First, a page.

Backtracking is a general algorithm for finding all (or some) solutions to some computational problem, that incrementally builds candidates to the solutions, and abandons each partial candidate c ("backtracks") as soon as it determines that c cannot possibly be completed to a valid solution.

For a detailed discussion of "optimal substructure", please read the CLRS book.

Common problems for backtracking I can think of are:

  1. Eight queen puzzle
  2. Map coloring
  3. Sodoku ?

DP problems:

  1. This website at MIT has a good collection of DP problems with nice animated explanations.
  2. A chapter from a book from a professor at Berkeley.
TopTalkedBooks posted at August 20, 2017
This is just my opinion and I'm sure it differs from others...

Roughgarden's class is advance and expects mathematical maturity. You may find his course quite fast and rough if you are a beginner.

Sedgwick's class is much easier. He is a bit boring and tries to use "real life" examples (in some instances) from the physical sciences to make the material relatable. This in my opinion detracts from the material. Also, he doesn't always fully explain where he got some of the big ohs here and there.

My advice? Follow MIT's OCW course (it uses CLRS). Supplement it with Algorithms Unlocked, the Khan Academy link in OP and CLRS. If you use those 4 resources and put in the work you'll understand the material.

All 4 sources have Thomas C's DNA touch to it (he is the C in CLRS). So you'll find it consistent when you read from one source to the other. After reading/hearing the same thing about 4 different times in 4 different ways it'll begin to click.

Order of easiness is probably Khan Academy > Algorithms Unlocked > MIT Algorithms Course > CLRS.

Algorithms Unlocked is like "pre-CLRS" and Khan Academy's version is the TL;DR version of Algorithms Unlocked.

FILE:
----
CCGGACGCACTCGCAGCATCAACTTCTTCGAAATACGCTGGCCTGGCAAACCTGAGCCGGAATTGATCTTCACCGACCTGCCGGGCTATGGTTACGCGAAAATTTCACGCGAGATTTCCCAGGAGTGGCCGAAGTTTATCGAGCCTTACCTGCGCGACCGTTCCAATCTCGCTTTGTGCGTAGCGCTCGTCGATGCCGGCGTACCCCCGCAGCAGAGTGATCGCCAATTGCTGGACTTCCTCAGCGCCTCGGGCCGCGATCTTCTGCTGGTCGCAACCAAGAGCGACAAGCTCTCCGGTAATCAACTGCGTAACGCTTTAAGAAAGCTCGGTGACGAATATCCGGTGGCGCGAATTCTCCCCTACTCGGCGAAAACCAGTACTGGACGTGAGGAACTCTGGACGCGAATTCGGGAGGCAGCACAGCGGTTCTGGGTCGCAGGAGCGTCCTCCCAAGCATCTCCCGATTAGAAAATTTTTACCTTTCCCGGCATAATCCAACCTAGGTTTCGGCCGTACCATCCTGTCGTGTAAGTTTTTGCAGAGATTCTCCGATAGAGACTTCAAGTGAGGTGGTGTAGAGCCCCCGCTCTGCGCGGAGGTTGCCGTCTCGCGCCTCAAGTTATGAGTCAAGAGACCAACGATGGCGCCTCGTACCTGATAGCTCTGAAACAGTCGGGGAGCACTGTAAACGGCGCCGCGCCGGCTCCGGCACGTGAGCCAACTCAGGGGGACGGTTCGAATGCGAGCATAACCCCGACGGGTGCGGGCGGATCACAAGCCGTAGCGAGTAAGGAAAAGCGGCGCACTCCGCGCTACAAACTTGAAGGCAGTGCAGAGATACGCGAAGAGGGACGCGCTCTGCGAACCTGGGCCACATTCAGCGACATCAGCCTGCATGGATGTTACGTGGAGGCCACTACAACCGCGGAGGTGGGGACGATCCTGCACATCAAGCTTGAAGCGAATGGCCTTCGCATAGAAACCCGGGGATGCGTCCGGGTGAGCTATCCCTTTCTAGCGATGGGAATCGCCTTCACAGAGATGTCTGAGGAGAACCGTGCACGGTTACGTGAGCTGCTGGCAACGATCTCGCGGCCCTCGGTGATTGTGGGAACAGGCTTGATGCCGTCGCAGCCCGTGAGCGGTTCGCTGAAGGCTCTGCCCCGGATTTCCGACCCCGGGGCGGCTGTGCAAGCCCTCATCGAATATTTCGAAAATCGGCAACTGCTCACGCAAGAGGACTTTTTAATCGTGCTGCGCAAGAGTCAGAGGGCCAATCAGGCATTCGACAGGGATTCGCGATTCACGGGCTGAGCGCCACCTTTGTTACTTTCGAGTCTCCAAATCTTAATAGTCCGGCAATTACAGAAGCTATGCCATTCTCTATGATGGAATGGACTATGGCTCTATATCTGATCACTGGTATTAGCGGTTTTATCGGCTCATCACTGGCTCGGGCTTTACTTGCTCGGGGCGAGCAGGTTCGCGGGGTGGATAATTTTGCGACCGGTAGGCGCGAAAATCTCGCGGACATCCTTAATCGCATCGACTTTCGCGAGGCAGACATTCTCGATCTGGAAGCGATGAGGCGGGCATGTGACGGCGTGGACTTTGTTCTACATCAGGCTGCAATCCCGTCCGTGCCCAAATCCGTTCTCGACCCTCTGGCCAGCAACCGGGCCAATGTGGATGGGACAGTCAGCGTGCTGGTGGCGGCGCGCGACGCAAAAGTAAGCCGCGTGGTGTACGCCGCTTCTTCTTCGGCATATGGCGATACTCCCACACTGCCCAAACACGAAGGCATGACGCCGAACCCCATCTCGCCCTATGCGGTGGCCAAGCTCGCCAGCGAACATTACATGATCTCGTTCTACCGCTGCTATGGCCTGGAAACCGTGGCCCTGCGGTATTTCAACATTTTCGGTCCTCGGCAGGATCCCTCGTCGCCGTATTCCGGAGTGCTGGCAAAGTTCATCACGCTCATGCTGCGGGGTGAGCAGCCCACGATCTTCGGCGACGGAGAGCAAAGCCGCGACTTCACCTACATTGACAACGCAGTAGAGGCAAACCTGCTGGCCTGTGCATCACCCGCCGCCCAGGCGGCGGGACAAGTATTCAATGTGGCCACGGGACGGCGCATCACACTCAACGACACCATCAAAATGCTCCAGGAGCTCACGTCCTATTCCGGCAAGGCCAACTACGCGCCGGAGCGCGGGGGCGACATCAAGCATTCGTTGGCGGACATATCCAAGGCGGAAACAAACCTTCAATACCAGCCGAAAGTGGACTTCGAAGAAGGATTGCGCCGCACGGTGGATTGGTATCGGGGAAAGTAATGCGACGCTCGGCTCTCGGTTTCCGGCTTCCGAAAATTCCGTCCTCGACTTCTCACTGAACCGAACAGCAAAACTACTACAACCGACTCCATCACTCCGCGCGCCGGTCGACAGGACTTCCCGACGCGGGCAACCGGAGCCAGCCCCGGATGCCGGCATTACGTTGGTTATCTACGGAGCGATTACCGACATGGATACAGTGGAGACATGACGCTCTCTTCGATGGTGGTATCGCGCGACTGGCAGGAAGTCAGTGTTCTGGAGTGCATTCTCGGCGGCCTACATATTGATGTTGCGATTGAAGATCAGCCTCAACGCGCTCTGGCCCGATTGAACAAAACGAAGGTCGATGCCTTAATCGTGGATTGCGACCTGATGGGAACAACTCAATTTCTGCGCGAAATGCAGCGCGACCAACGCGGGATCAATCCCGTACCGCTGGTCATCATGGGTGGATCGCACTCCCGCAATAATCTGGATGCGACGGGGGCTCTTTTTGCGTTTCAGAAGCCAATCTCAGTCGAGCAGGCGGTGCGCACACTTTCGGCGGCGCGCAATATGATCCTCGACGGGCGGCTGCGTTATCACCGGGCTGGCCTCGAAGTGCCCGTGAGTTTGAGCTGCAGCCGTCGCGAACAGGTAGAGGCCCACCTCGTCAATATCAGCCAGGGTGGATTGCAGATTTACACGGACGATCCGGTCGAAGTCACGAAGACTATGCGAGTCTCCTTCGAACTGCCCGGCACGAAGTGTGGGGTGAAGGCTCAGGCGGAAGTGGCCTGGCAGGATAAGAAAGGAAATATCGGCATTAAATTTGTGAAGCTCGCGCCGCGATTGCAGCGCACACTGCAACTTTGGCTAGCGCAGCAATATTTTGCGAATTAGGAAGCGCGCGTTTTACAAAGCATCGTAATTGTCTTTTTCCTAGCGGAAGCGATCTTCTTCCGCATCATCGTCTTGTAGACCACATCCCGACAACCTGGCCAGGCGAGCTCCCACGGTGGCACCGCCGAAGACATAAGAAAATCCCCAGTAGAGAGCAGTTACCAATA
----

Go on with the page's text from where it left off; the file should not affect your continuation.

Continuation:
Hope this helps.

Below are the links,

TopTalkedBooks posted at August 20, 2017
As a follow up to this resource I recommend,

Algorithms unlocked:


Both include the same author as the one in this article (Thomas Cormen).

TopTalkedBooks posted at October 11, 2017
I can't recommend courses, because I don't have direct experience of any, but given what you say, my suggestion would be to take a bit of a pause from pragmatic problems, and dedicate some time to learn the foundations of computer science, in particular about algorithms and data structures. I'd recommend a couple of books: "The Algorithm Design Manual" by Steven Skiena if you want something not too theoretical, or "Introduction to Algorithms" by Cormen, Leiserson, Rivest, if you want a bit more breadth and theory:

As a second suggestion, I'd recommend to learn a language somewhat different from JavaScript-like (or C-like) languages, something that challenges your mind to think a little differently and understand and create higher order abstractions. There are many choices, but to avoid confusion and being my favourite, I'll point to one: read the "Structure and Interpretation of Computer Programs" by Abelson and Sussman. It teaches Scheme in a gentle and inspiring way but at the same time it teaches how to become a better programmer: